Photo-CIDNP NMR spectroscopy is a powerful method for investigating the solvent accessibility of histidine, tyrosine and tryptophan residues in a protein. When coupled to real-time NMR, this technique allows changes in the environments of these residues to be used as a probe of protein folding. In this paper we describe experiments performed to monitor the refolding of ribonuclease A following dilution from a high concentration of chemical denaturant. These experiments provide a good example of the utility of this technique which provides information that is difficult to obtain by other biophysical methods. Real-time photo-CIDNP measurements yield residue-specific kinetic data pertaining to the folding reaction, interpreted in terms of current knowledge of the folding of bovine pancreatic ribonuclease A.


Assuntos
Ressonância Magnética Nuclear Biomolecular/métodos , Fotoquímica/métodos , Dobramento de Proteína , Ribonuclease Pancreático/química , Animais , Bovinos , Guanidina/química , Modelos Moleculares , Desnaturação Proteica , Ureia/química
9.
Ann Med ; 41(3): 162-76, 2009.
Artigo em Inglês | MEDLINE | ID: mdl-18985467

RESUMO

By changing the three-dimensional structure, a protein can attain new functions, distinct from those of the native protein. Amyloid-forming proteins are one example, in which conformational change may lead to fibril formation and, in many cases, neurodegenerative disease. We have proposed that partial unfolding provides a mechanism to generate new and useful functional variants from a given polypeptide chain. Here we present HAMLET (Human Alpha-lactalbumin Made LEthal to Tumor cells) as an example where partial unfolding and the incorporation of cofactor create a complex with new, beneficial properties. Native alpha-lactalbumin functions as a substrate specifier in lactose synthesis, but when partially unfolded the protein binds oleic acid and forms the tumoricidal HAMLET complex. When the properties of HAMLET were first described they were surprising, as protein folding intermediates and especially amyloid-forming protein intermediates had been regarded as toxic conformations, but since then structural studies have supported functional diversity arising from a change in fold. The properties of HAMLET suggest a mechanism of structure-function variation, which might help the limited number of human protein genes to generate sufficient structural diversity to meet the diverse functional demands of complex organisms.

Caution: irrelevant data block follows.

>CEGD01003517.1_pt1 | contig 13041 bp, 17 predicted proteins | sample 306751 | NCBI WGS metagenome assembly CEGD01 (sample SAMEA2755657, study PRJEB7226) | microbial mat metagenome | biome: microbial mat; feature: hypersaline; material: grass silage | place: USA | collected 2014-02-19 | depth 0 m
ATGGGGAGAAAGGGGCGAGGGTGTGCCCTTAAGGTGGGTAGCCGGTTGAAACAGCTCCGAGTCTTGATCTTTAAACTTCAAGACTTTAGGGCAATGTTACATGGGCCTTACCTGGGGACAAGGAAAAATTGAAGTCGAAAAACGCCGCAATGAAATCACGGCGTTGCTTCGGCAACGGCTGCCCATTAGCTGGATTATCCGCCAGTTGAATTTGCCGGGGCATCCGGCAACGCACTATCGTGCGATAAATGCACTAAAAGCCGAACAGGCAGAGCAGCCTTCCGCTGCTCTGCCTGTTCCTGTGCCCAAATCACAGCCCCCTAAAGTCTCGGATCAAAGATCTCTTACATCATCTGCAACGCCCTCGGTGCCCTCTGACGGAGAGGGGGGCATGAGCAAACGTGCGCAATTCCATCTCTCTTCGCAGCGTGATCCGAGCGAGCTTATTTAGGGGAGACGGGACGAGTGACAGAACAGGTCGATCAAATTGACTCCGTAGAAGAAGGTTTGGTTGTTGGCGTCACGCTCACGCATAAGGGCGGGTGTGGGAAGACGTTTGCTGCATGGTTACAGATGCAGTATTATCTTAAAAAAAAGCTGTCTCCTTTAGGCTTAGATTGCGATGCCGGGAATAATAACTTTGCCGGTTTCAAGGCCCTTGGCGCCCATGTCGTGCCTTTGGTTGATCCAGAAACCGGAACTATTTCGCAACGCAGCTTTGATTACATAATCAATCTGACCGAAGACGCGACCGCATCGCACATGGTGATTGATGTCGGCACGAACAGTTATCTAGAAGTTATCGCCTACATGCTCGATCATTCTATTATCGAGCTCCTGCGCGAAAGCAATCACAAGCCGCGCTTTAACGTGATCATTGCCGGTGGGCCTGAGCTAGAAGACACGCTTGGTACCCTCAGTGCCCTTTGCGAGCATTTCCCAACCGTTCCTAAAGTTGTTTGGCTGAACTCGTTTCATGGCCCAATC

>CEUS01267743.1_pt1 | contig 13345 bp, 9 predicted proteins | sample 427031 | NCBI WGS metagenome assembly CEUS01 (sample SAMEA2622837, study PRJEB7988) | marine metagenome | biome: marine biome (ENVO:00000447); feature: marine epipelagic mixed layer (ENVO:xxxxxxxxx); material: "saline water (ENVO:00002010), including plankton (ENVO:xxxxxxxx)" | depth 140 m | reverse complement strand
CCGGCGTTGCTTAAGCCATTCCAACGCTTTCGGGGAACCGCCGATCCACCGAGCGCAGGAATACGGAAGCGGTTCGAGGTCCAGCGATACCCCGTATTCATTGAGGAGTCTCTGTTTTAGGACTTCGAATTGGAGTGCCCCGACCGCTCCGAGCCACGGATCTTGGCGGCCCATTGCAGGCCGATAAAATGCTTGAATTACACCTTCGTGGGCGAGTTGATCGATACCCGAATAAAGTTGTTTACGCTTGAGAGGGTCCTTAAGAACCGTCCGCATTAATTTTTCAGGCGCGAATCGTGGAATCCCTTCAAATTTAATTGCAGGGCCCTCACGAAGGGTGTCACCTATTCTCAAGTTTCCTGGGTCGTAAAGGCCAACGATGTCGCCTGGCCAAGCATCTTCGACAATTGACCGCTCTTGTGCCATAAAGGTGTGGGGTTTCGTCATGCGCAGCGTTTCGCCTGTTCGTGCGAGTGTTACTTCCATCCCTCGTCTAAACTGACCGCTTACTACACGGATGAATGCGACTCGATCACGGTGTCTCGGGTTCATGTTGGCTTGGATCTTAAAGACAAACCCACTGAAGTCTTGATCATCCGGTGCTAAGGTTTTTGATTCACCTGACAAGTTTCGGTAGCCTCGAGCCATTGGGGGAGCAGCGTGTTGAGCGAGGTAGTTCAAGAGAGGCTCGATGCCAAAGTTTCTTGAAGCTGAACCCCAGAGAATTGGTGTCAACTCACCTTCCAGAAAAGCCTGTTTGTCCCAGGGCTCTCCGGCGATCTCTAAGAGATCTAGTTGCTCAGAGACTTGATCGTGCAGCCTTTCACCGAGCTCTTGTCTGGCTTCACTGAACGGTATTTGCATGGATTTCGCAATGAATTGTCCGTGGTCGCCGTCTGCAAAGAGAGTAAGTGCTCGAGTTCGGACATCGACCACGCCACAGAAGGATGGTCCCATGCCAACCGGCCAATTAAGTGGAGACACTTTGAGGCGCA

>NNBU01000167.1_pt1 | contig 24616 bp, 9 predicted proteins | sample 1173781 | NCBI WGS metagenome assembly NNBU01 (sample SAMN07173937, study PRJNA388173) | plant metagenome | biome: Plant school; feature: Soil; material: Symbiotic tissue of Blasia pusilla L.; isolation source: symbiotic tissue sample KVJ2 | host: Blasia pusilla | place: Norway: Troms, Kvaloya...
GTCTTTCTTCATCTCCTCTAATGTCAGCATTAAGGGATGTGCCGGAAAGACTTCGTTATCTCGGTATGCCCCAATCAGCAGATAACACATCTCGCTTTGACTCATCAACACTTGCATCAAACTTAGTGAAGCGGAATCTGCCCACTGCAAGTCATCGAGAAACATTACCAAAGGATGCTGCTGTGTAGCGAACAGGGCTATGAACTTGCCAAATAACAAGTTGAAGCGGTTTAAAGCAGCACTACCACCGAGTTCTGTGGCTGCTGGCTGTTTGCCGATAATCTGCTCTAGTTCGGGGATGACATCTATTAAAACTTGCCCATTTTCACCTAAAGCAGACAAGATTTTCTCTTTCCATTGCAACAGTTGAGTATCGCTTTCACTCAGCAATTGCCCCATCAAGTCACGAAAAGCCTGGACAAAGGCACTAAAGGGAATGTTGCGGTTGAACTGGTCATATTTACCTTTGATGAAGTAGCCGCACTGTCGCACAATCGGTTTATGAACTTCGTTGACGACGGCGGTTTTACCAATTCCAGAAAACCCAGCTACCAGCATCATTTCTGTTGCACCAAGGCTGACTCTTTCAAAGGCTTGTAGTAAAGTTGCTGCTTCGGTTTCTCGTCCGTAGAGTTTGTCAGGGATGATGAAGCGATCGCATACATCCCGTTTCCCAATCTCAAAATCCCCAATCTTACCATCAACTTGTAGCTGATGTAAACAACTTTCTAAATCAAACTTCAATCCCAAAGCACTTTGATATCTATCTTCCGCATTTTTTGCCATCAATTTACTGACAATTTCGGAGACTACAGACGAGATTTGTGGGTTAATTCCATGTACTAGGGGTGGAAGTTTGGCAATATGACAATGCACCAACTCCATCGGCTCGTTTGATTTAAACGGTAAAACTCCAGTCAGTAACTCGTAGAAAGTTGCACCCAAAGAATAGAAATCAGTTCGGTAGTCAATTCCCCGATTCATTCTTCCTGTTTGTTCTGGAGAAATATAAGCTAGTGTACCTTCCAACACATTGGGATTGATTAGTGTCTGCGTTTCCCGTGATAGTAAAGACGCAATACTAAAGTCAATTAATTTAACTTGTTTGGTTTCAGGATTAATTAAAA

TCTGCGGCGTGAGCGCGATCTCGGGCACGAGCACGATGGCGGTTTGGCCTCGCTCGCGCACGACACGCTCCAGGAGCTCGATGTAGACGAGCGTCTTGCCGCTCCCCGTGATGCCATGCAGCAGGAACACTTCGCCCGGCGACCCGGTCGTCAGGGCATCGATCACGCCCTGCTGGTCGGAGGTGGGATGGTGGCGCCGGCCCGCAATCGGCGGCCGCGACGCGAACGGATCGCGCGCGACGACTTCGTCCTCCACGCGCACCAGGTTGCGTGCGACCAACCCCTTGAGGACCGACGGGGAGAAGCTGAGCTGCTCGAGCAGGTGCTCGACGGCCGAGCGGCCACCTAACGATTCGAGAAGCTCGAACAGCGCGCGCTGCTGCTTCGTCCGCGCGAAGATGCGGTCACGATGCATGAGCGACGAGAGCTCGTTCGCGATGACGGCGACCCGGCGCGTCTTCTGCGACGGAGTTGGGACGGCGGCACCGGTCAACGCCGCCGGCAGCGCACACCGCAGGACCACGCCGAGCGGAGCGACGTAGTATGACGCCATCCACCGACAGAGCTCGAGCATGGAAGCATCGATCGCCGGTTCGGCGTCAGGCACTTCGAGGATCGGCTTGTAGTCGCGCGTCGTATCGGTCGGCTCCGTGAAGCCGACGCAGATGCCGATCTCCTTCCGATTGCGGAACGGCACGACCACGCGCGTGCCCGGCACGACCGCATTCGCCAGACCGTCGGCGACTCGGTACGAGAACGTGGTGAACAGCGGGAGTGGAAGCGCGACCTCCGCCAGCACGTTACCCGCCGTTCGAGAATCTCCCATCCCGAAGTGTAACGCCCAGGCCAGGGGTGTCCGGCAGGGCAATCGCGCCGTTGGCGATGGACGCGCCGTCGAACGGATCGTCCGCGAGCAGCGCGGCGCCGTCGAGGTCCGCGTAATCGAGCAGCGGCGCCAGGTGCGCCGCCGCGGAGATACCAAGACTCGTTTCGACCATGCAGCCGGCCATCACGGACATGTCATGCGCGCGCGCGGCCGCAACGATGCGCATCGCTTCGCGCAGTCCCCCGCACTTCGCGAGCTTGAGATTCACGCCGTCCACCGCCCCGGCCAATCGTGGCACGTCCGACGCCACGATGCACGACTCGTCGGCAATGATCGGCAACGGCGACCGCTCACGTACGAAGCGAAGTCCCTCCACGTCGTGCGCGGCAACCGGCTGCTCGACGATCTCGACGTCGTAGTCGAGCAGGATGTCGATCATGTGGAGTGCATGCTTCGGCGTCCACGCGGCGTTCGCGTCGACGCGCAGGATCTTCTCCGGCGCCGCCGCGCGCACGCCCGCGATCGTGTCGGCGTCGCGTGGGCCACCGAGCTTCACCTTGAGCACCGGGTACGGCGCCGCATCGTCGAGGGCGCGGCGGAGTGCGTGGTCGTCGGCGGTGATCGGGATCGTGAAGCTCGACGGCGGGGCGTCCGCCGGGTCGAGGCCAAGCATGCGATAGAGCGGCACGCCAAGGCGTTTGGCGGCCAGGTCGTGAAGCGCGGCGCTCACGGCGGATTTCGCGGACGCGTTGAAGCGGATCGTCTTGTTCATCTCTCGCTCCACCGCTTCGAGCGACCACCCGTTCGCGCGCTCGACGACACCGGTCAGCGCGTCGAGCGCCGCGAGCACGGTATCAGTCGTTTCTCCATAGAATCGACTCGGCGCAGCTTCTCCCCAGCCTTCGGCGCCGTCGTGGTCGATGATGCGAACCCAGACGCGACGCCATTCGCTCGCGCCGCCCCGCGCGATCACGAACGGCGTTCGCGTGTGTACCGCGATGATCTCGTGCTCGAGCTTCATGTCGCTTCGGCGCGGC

Assuntos
Lactalbumina/metabolismo , Ácidos Oleicos/metabolismo , Dobramento de Proteína , Amiloide/química , Amiloide/metabolismo , Animais , Peptídeos Catiônicos Antimicrobianos/química , Peptídeos Catiônicos Antimicrobianos/metabolismo , Antineoplásicos/química , Antineoplásicos/uso terapêutico , Cálcio/metabolismo , Morte Celular/efeitos dos fármacos , Humanos , Lactalbumina/química , Lactalbumina/uso terapêutico , Modelos Moleculares , Neoplasias/tratamento farmacológico , Neoplasias/metabolismo , Neoplasias/patologia , Doenças Neurodegenerativas/metabolismo , Doenças Neurodegenerativas/patologia , Ácidos Oleicos/química , Ácidos Oleicos/uso terapêutico , Príons/química , Príons/metabolismo , Ligação Proteica , Conformação Proteica
10.
Nature ; 447(7140): 106-9, 2007 May 03.
Artigo em Inglês | MEDLINE | ID: mdl-17429353

RESUMO

Insights into the conformational passage of a polypeptide chain across its free energy landscape have come from the judicious combination of experimental studies and computer simulations. Even though some unfolded and partially folded proteins are now known to possess biological function or to be involved in aggregation phenomena associated with disease states, experimentally derived atomic-level information on these structures remains sparse as a result of conformational heterogeneity and dynamics. Here we present a technique that can provide such information. Using a 'Trp-cage' miniprotein known as TC5b (ref. 5), we report photochemically induced dynamic nuclear polarization NMR pulse-labelling experiments that involve rapid in situ protein refolding. These experiments allow dipolar cross-relaxation with hyperpolarized aromatic side chain nuclei in the unfolded state to be identified and quantified in the resulting folded-state spectrum. We find that there is residual structure due to hydrophobic collapse in the unfolded state of this small protein, with strong inter-residue contacts between side chains that are relatively distant from one another in the native state. Prior structuring, even with the formation of non-native rather than native contacts, may be a feature associated with fast folding events in proteins.


Assuntos
Modelos Químicos , Engenharia de Proteínas , Dobramento de Proteína , Interações Hidrofóbicas e Hidrofílicas , Espectroscopia de Ressonância Magnética , Modelos Moleculares , Fotoquímica , Conformação Proteica , Desnaturação Proteica , Fatores de Tempo
12.
Biochem Biophys Res Commun ; 350(1): 120-4, 2006 Nov 10.